Every day should be a “Don’t Fry Day”


The Friday before Memorial Day is Don’t Fry Day dont_fry_day

The National Council on Skin Cancer Prevention has designated the Friday before Memorial Day as Don’t Fry Day. The Council’s goal is to encourage sun safety awareness by reminding everyone to protect their skin while enjoying the outdoors on Don’t Fry Day and every day.

Remember to Slip! Slop! Slap!…and Wrap when you’re outdoors — slip on a shirt, slop on sunscreen of SPF 15 or higher, slap on a hat, and wrap on sunglasses.

Don't fry day

Don’t fry day

Because no single step can fully protect you and your family from overexposure to UV radiation, follow as many of the following tips as possible:

  • Wear sun-protective clothing, a wide-brimmed hat 3inches at least, and sunglasses.
  • Apply sunscreen generously (remember to apply 20 minutes being going out in the sun).
  • Avoid sun burns, tanning, and using tanning beds.
  • Seek shade between 10am and 4pm.
  • Use extra caution near water, snow, and sand. Remember reflective surfaces increase  the intensity of the rays.
  • Get vitamin D safely through food and vitamin D supplements.

As warm weather approaches and millions of Americans prepare to

sunny sleevez anti uv sun sleeves

sunny sleevez anti uv sun sleeves

enjoy the great outdoors, the risk for ultraviolet (UV) damage of the skin increases. Skin cancer is on the rise in the United States, and the American Cancer Society estimates that one American dies every hour from skin cancer.

Fortunately, skin cancer is highly curable if found early and can be prevented. Remember to Slip! Slop! Slap!…and Wrap when you’re outdoors — slip on a shirt, slop on sunscreen of SPF 30 or higher, slap on a hat, and wrap on sunglasses. The best way to detect skin cancer early is to examine your skin regularly and recognize changes in moles and skin growths.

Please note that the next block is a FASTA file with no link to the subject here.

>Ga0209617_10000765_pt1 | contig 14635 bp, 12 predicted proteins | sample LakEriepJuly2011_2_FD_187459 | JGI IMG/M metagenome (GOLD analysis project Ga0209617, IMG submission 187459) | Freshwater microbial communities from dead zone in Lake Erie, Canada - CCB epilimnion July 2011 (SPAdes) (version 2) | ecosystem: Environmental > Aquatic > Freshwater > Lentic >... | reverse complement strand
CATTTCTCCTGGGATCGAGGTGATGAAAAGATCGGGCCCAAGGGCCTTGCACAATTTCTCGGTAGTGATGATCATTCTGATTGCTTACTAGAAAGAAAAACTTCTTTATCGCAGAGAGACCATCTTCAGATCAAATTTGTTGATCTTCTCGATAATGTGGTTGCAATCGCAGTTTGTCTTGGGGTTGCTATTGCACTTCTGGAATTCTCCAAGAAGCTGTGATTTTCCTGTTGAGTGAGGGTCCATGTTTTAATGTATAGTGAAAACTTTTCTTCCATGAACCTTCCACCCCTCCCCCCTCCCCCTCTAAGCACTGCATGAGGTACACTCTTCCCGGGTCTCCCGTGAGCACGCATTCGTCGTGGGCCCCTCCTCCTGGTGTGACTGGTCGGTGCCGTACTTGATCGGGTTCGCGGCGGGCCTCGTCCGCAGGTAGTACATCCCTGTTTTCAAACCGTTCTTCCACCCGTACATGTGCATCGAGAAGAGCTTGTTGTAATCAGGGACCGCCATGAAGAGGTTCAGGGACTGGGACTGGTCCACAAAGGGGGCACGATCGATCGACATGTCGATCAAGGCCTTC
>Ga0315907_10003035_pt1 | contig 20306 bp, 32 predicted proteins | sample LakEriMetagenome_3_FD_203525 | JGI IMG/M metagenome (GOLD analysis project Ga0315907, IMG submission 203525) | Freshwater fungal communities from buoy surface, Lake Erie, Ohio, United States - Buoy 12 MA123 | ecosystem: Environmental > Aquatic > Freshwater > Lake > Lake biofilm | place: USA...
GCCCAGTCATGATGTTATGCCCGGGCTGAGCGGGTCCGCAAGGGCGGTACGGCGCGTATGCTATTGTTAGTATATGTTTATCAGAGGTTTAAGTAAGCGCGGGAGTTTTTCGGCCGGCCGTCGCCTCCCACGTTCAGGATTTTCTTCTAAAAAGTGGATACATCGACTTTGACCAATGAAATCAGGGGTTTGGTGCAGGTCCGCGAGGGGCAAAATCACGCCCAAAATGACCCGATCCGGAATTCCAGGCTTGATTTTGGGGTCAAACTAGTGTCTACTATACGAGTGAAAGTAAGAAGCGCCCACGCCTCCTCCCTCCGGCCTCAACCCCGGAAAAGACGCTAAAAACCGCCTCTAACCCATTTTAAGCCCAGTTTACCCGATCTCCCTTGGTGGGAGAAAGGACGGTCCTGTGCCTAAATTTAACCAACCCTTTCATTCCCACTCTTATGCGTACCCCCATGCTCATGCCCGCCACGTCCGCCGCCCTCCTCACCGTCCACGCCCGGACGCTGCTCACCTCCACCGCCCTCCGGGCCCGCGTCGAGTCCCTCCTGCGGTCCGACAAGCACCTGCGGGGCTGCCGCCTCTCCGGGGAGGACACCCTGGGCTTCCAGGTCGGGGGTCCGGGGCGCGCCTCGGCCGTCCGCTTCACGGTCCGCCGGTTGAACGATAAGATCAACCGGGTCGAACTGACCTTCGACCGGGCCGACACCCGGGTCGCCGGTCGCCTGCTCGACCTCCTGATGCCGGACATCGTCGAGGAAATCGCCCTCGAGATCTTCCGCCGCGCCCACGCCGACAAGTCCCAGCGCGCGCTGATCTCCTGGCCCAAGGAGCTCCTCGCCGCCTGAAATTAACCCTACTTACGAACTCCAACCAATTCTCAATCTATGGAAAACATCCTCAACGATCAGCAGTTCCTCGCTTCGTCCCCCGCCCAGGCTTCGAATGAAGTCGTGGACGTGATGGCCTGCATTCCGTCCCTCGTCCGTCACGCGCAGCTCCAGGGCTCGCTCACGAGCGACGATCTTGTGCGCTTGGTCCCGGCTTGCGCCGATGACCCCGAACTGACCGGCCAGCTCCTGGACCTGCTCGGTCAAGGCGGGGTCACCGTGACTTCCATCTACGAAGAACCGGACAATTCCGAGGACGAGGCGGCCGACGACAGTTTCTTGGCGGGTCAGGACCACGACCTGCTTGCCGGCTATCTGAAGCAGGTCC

Most skin cancers are caused by overexposure to UV radiation. Using a sunless self-tanning product and continuing to apply sunscreen can help greatly reduce skin cancer risk.

People with lighter-toned skin are more at risk of UV damage, although people of all races can and do develop skin cancer. If you have a family history of skin cancer, lots of moles or freckles, or a history of severe childhood sunburns you are at a higher risk of skin cancer.

It’s never too early to start educating your children to be sun smart.

Minimizing the dangerous effects of unprotected sun exposure, should be a life-long practice for everyone.

MoreInfo

The National Council on Skin Cancer Prevention promotes the reducuction of skin cancer incidence, morbidity, and mortality, through awareness, prevention, early detection, research, and advocacy.

sunnysleevez.com

50+UPF Sunny Sleevez

Advertisements

About sunnysleevez

I'm a freckly red head, originally from London now living in LA with 2 pale children. Frankly with our coloring we have no business being such an outdoorsy family and living in southern California. I grew up in a time when factor 8 sun milk was considered the best protection available to combat the hot rays of a holiday in southern Spain, that lead to 3rd degree burns and the rest of the vacation spent in the shade of our apartment. As a family we love to be outside, going to the beach, camping, swimming & hiking. We can't completely avoid the sun (nor should we) but taking sensible measures to avoid unnecessary UV damage is a priority. How do we do that? By staying in the shade in the middle of the day, wearing sun protective clothing (that's why I created Sunny Sleevez), a broad brimmed hat, UV rated sunglasses, using chemical-free broad spectrum sun screen on exposed areas & eating a healthy diet with as few chemicals as possible & lots of antioxidants.
This entry was posted in Sun Safe Info and tagged , , , , , , , , , , . Bookmark the permalink.

Leave a Reply

Fill in your details below or click an icon to log in:

WordPress.com Logo

You are commenting using your WordPress.com account. Log Out / Change )

Twitter picture

You are commenting using your Twitter account. Log Out / Change )

Facebook photo

You are commenting using your Facebook account. Log Out / Change )

Google+ photo

You are commenting using your Google+ account. Log Out / Change )

Connecting to %s